Prior to starting any form of cancer therapy, it’s important to have a thorough dental examination and receive treatment for any existing conditions or issues. This will help reduce the risk of dental-related complications arising during your cancer treatment.
Certain treatments, both for cancer itself and for bone health, can cause dental problems. Be sure to tell your dentist about the type(s) of therapy you are receiving, and ask if you should schedule more frequent visits during the course of your treatment.
RANK ligand inhibitors and bisphosphonates (see “Medications” section) are associated with medication-related osteonecrosis of the jaw (MRONJ). Although uncommon, MRONJ is a potentially serious side effect. It can cause pain, infection, loose teeth and exposed bone around the jaw. MRONJ is usually treated with antimicrobial mouth rinses and antibiotics. Sometimes, oral surgery is performed to remove the piece of exposed bone.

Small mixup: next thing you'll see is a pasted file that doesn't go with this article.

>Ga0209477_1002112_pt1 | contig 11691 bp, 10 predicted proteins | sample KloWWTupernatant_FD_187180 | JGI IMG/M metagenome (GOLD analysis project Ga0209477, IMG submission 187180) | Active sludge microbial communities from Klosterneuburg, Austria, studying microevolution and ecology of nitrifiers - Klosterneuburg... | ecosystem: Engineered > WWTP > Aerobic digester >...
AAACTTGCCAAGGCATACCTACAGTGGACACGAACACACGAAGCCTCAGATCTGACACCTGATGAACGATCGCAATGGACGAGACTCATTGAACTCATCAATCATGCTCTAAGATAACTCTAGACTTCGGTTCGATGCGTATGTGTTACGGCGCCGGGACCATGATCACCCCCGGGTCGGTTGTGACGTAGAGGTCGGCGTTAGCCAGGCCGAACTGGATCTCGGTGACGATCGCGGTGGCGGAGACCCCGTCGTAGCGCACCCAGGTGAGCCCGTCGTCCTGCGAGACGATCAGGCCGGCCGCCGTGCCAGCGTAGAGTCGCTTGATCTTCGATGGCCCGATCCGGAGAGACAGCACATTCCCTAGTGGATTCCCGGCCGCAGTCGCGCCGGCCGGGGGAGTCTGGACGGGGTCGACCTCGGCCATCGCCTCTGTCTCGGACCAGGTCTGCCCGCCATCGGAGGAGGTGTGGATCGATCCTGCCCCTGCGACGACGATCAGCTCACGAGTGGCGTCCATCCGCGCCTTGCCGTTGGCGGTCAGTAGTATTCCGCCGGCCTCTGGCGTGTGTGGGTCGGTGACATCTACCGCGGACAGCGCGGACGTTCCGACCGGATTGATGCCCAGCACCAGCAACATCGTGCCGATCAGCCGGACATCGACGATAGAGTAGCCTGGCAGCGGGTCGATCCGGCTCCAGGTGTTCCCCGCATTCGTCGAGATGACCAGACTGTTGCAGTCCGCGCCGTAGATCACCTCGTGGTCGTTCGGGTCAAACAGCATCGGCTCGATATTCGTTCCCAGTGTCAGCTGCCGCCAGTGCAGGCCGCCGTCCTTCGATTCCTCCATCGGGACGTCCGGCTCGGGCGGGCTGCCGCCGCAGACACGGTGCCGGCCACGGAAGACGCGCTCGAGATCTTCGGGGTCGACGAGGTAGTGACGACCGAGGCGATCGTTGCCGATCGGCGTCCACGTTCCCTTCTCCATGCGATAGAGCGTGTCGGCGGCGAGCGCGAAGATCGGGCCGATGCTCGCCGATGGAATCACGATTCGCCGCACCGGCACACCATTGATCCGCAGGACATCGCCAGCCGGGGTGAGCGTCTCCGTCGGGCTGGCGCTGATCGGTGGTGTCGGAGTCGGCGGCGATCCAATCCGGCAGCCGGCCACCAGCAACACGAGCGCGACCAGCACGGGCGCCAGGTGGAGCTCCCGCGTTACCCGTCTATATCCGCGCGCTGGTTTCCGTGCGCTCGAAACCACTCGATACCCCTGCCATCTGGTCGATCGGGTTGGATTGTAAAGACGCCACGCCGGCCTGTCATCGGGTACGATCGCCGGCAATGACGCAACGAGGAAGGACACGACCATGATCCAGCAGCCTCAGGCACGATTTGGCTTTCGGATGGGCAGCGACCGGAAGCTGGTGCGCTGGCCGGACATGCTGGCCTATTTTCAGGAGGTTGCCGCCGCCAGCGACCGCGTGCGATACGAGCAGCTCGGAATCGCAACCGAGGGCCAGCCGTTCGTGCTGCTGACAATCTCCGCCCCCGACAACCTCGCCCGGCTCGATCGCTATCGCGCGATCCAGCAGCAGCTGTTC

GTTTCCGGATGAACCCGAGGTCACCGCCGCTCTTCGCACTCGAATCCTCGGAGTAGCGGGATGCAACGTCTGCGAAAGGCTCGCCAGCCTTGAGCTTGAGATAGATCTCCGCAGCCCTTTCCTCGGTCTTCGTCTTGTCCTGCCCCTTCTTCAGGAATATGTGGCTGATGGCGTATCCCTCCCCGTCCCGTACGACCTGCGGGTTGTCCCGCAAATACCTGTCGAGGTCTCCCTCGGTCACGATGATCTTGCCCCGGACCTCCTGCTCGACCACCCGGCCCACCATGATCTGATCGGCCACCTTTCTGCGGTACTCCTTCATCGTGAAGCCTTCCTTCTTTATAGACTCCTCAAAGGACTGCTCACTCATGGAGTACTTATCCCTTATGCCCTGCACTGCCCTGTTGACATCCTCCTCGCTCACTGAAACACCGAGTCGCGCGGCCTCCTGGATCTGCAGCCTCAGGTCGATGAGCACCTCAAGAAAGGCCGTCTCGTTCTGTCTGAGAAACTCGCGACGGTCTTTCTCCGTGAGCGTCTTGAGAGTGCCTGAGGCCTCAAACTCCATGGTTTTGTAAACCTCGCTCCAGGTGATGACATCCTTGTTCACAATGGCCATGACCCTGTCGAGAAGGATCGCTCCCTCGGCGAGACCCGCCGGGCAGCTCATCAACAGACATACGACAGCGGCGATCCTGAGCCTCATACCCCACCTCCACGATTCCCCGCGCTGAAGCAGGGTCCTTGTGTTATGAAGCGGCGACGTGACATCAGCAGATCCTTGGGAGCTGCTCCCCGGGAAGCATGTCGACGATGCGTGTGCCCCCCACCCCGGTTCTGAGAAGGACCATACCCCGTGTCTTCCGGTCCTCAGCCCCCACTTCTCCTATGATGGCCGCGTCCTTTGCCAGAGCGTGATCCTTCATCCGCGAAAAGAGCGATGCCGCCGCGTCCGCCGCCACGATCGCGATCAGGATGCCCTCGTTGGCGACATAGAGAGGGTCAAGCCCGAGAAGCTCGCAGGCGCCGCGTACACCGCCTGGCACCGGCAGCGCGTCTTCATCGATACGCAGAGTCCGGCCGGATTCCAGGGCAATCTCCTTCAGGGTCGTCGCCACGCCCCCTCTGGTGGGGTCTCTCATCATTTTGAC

High-dose radiation given to treat head and neck cancers can cause osteoradionecrosis (the death of bone tissue) in the jawbone. Osteoradionecrosis can be treated with oral surgery and antibiotics. Additionally, hyperbaric oxygen therapy (HBOT) is sometimes used to prevent or treat osteoradionecrosis. In HBOT, pure (100 percent) oxygen is delivered while the person is in a pressurized chamber.
High-dose chemotherapy can reduce white blood cell counts, increasing the risk of dental-related infections. If an infection occurs, it is typically treated with antibiotics.
After cancer treatment, it’s important to maintain good dental care. See your dentist every three to six months, depending on how much dental or periodontal disease you have.